According to a recent study conducted by The Executive Leadership Council, the preeminent membership organization for the development of global black leaders, there is a way for black women executives to increase their numbers in business leadership positions if conscientious and intentional steps are taken to recognize and reward their talents and contributions to business success.
The current findings, published in the Black Women Executives Research Initiative Revisited, examine the facilitators and impediments to Black Women Executives (BWEs) in reaching the C-Suite.
The new findings show that while nearly 27% of BWEs received promotions or advanced their positions in the same or a different company during the period, more than 50% stayed in the same or similar position, made lateral moves in the same or different company, or lost ground through diminished roles or transitioning out of the corporate workplace entirely. All of which took place during a severe recession, one of the most difficult economic periods in modern history.
“The findings of the Black Women Executives Research Initiative Revisited present an insightful perspective on the performance and opportunities for black women executives during a turbulent and challenging period for global business,” said Ronald C. Parker, president and CEO of The Executive Leadership Council. “It shows that although more than a quarter of the respondents advanced their careers under difficult circumstances, there is much more that needs to be done by black women and companies to recognize and reward the underutilized talent of these exceptional leaders.”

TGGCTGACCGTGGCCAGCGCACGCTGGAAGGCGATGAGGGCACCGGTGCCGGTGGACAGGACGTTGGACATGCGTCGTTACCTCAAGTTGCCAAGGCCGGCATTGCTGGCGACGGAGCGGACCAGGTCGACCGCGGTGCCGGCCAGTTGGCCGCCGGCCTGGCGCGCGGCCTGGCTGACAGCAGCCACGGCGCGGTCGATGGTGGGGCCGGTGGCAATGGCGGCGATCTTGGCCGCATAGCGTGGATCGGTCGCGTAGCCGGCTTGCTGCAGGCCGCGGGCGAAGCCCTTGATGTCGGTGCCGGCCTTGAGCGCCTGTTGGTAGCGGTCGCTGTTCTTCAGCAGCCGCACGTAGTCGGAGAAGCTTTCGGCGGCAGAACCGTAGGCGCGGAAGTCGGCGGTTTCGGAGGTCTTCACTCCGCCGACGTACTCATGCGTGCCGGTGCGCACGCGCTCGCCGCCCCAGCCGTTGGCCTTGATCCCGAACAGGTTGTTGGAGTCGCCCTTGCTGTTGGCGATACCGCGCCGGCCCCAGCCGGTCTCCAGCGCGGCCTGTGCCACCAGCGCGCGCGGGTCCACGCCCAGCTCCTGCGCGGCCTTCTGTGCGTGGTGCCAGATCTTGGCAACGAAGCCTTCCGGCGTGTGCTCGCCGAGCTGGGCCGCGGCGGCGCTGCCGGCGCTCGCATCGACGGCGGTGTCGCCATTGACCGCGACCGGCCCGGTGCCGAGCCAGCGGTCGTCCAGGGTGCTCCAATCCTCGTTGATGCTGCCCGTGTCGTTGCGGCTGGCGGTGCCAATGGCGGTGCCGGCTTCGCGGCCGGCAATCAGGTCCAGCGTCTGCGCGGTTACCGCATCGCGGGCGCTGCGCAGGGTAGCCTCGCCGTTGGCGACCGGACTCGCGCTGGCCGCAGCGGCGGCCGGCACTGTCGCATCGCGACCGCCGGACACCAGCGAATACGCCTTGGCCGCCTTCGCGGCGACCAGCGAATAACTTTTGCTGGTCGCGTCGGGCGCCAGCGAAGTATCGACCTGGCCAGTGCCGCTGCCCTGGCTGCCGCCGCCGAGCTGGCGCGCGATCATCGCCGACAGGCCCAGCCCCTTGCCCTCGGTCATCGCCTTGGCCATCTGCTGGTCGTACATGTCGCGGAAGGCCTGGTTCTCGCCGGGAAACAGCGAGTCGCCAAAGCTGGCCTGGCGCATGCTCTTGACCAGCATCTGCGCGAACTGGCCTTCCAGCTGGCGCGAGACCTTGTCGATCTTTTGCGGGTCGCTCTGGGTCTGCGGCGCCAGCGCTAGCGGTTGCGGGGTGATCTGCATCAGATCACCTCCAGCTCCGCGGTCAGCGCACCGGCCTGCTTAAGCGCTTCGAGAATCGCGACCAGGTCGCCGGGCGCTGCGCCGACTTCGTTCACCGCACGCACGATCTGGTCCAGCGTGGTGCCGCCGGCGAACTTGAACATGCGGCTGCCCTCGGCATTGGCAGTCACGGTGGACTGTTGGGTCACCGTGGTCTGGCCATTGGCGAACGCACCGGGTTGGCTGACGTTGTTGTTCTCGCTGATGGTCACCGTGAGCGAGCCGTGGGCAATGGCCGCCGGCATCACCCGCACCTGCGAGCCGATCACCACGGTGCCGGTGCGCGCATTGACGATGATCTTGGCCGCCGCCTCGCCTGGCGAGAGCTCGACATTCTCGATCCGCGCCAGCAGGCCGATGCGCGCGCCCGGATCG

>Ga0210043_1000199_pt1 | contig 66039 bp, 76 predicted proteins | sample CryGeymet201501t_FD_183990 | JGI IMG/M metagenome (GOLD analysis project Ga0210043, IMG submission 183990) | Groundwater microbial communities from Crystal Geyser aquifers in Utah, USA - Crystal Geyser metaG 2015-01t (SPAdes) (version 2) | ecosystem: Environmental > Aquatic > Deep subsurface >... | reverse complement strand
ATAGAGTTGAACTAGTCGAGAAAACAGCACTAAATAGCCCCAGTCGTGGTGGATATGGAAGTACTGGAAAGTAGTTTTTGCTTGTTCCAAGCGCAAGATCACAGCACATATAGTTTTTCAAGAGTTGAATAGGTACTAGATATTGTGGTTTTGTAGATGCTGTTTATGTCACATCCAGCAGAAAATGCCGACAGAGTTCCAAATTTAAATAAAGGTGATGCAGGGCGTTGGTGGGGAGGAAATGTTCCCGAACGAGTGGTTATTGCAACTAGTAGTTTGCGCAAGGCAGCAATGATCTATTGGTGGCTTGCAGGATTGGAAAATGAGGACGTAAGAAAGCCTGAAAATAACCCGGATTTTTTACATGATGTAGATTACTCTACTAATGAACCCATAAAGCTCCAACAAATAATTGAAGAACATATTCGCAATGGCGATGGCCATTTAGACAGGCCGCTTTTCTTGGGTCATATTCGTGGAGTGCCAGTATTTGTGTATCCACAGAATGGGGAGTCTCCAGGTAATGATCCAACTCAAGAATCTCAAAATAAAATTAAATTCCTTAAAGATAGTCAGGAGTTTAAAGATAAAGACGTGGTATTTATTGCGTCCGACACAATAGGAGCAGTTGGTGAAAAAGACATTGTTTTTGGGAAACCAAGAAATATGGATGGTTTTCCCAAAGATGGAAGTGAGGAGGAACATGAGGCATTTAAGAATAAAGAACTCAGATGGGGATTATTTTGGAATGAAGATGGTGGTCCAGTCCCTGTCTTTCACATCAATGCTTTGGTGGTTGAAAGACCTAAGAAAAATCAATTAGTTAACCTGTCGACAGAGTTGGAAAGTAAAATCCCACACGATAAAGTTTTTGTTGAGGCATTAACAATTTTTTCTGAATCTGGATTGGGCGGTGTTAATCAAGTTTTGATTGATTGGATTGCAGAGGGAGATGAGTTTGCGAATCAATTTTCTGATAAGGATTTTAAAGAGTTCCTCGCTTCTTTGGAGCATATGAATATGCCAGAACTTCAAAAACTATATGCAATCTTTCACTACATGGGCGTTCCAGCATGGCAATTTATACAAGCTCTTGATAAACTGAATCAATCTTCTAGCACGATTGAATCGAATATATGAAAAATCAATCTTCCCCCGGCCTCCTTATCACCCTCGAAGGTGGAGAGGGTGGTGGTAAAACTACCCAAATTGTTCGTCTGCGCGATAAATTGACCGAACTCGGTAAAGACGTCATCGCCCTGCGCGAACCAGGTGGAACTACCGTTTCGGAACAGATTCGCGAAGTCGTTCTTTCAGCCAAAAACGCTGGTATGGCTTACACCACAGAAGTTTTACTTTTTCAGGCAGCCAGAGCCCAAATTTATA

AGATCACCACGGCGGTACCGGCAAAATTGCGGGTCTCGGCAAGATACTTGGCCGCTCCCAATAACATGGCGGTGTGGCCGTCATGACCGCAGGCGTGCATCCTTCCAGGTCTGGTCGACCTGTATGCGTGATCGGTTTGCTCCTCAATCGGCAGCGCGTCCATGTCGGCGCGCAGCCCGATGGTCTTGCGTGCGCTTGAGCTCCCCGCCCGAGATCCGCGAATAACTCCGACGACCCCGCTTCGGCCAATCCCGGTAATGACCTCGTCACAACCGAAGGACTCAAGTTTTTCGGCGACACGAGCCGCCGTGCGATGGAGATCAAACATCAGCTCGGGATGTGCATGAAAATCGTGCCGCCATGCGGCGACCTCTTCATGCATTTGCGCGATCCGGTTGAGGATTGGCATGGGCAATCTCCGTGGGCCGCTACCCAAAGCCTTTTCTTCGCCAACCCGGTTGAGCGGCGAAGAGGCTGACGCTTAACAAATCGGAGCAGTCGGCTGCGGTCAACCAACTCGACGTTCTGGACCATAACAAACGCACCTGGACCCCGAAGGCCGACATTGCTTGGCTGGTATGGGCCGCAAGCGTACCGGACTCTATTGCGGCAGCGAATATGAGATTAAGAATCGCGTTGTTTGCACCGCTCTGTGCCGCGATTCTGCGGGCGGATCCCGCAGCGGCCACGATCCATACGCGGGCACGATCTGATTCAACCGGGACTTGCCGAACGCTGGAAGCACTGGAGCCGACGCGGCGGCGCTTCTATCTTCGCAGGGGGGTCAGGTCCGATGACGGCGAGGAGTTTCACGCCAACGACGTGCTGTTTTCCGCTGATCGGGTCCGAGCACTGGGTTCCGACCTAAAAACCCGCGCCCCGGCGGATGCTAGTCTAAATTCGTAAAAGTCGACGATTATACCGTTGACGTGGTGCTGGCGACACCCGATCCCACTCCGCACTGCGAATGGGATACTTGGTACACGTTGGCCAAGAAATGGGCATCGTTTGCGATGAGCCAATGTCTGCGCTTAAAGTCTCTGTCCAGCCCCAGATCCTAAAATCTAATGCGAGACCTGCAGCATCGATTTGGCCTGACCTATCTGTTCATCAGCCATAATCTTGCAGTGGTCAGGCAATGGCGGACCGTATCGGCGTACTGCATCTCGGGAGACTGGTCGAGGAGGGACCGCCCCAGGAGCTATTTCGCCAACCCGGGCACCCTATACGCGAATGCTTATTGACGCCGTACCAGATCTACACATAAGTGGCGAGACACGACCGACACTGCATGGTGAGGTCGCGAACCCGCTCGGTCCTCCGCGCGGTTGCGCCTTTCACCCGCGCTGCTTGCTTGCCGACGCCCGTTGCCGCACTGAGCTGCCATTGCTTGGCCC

The interviews with the BWEs identified four factors critical to understanding why BWEs were both successful and challenged during the 2007 – 2015 timeframe. Four areas of opportunity for BWEs to influence positive outcomes were revealed:
- Alignment of Values
- Agility and Repurposement
- Sponsor Relationships: Who’s in Your Wallet?
- Relationship-building as Politics
These four areas of focus could create a “roadmap” leading to an increase in the representation of BWEs in corporate C-Suites and on boards. Of the four, the two most important areas suggested by the research were relationship-building and agility, and repurposement.
“It is clear that BWEs must start early in their careers, in the first 5 – 7 years, to develop strategic multiple relationships with the people who can support and advance their careers,” said Pamela Carlton, president of Springboard (Partners in Cross Cultural Leadership) and Co-Founder of The Everest Project. “The most successful BWEs take risks and have the opportunity for big roles early in their careers, allowing them to build the long runway of leadership experiences all executives need, build alliances and create a track record of success.”
Sponsorship and relationship-building as politics both speak to the importance of BWEs building and nurturing a network of allies, in addition to sponsors, in a very competitive environment where everyone performs at a high level, demonstrates agility and an alignment with the values and mission of the enterprise, and is willing to take risks with so-called “glass cliff” assignments.
The study found that BWEs are willing to take on daunting assignments, but frequently are not recognized with promotions for successfully achieving or exceeding favorable outcomes.
For more information on the roadmap to the top, please visit www.elcinfo.com.